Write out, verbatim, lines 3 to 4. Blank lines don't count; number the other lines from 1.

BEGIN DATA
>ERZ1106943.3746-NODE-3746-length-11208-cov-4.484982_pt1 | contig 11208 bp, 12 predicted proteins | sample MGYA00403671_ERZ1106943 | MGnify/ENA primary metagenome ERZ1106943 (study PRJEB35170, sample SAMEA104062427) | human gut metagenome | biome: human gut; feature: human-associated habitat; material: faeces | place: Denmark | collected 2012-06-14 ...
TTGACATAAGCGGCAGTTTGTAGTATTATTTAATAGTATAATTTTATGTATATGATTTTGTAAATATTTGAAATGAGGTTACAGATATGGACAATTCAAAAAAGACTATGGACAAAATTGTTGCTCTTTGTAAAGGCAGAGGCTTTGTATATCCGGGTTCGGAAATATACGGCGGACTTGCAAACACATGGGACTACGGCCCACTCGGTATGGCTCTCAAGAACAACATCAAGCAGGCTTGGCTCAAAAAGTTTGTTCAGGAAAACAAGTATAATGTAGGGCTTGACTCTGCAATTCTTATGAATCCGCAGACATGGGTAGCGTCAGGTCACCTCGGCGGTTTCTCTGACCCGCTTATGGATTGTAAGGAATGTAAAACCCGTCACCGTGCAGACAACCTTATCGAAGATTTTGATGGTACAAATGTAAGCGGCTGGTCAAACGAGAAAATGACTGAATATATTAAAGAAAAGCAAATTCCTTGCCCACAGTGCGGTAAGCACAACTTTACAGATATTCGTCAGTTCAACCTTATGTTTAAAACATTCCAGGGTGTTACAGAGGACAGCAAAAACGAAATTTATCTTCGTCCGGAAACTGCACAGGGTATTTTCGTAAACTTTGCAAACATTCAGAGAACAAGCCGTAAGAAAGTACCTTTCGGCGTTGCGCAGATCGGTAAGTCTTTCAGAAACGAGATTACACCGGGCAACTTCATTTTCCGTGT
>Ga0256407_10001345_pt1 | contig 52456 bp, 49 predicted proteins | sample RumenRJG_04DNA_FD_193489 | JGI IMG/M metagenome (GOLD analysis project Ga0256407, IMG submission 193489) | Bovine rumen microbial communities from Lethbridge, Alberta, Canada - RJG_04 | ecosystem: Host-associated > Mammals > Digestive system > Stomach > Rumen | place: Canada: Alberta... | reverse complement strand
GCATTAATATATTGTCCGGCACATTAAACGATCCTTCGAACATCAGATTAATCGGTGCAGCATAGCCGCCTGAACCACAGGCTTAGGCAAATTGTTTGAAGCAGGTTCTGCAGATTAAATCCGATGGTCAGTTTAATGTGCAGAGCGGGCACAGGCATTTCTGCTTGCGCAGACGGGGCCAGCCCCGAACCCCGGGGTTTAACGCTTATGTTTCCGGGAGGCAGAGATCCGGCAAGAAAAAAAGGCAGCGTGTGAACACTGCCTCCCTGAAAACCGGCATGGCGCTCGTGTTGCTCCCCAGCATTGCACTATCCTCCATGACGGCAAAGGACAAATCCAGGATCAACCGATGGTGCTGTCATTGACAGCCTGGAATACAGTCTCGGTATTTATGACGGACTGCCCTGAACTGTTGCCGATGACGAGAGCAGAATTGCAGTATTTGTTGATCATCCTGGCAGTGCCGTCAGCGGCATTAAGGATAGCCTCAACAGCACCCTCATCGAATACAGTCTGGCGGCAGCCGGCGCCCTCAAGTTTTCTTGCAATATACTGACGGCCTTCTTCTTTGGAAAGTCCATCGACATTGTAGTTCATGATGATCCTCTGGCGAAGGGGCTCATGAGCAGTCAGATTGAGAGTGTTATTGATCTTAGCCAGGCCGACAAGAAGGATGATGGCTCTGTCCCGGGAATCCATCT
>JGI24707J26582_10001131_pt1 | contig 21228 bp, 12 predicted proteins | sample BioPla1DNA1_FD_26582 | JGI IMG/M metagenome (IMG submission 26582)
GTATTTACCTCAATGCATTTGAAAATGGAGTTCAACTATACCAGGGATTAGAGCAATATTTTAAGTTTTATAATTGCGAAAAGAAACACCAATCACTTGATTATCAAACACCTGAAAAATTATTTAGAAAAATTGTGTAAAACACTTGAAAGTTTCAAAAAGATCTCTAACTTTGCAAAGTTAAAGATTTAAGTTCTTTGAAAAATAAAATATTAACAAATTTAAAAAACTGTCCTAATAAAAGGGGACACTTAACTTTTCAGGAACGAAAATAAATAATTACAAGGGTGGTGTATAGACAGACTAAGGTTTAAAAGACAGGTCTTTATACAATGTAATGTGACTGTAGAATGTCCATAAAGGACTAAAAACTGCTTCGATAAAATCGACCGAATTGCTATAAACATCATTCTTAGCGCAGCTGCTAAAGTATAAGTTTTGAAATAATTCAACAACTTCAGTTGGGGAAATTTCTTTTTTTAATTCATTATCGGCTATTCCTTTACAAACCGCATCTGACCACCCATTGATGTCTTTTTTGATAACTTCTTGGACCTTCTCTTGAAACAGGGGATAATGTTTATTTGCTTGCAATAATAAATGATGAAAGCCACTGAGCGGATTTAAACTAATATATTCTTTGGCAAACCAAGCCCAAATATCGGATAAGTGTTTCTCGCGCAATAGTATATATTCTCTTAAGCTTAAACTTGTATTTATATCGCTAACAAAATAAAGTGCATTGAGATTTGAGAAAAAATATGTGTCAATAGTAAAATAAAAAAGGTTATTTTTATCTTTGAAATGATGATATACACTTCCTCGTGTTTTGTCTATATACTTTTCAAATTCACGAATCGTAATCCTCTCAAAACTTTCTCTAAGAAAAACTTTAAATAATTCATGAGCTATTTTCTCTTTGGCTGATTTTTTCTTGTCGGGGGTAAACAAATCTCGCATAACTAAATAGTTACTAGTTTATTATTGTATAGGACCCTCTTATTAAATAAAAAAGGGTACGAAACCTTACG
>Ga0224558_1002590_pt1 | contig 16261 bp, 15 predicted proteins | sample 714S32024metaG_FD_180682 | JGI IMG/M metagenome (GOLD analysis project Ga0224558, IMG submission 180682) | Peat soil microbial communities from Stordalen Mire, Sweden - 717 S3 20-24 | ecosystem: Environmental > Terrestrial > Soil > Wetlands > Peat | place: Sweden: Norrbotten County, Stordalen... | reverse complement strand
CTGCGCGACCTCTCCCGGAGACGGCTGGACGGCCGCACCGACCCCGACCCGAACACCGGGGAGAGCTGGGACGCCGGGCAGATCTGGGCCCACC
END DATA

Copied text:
>Ga0256407_10001345_pt1 | contig 52456 bp, 49 predicted proteins | sample RumenRJG_04DNA_FD_193489 | JGI IMG/M metagenome (GOLD analysis project Ga0256407, IMG submission 193489) | Bovine rumen microbial communities from Lethbridge, Alberta, Canada - RJG_04 | ecosystem: Host-associated > Mammals > Digestive system > Stomach > Rumen | place: Canada: Alberta... | reverse complement strand
GCATTAATATATTGTCCGGCACATTAAACGATCCTTCGAACATCAGATTAATCGGTGCAGCATAGCCGCCTGAACCACAGGCTTAGGCAAATTGTTTGAAGCAGGTTCTGCAGATTAAATCCGATGGTCAGTTTAATGTGCAGAGCGGGCACAGGCATTTCTGCTTGCGCAGACGGGGCCAGCCCCGAACCCCGGGGTTTAACGCTTATGTTTCCGGGAGGCAGAGATCCGGCAAGAAAAAAAGGCAGCGTGTGAACACTGCCTCCCTGAAAACCGGCATGGCGCTCGTGTTGCTCCCCAGCATTGCACTATCCTCCATGACGGCAAAGGACAAATCCAGGATCAACCGATGGTGCTGTCATTGACAGCCTGGAATACAGTCTCGGTATTTATGACGGACTGCCCTGAACTGTTGCCGATGACGAGAGCAGAATTGCAGTATTTGTTGATCATCCTGGCAGTGCCGTCAGCGGCATTAAGGATAGCCTCAACAGCACCCTCATCGAATACAGTCTGGCGGCAGCCGGCGCCCTCAAGTTTTCTTGCAATATACTGACGGCCTTCTTCTTTGGAAAGTCCATCGACATTGTAGTTCATGATGATCCTCTGGCGAAGGGGCTCATGAGCAGTCAGATTGAGAGTGTTATTGATCTTAGCCAGGCCGACAAGAAGGATGATGGCTCTGTCCCGGGAATCCATCT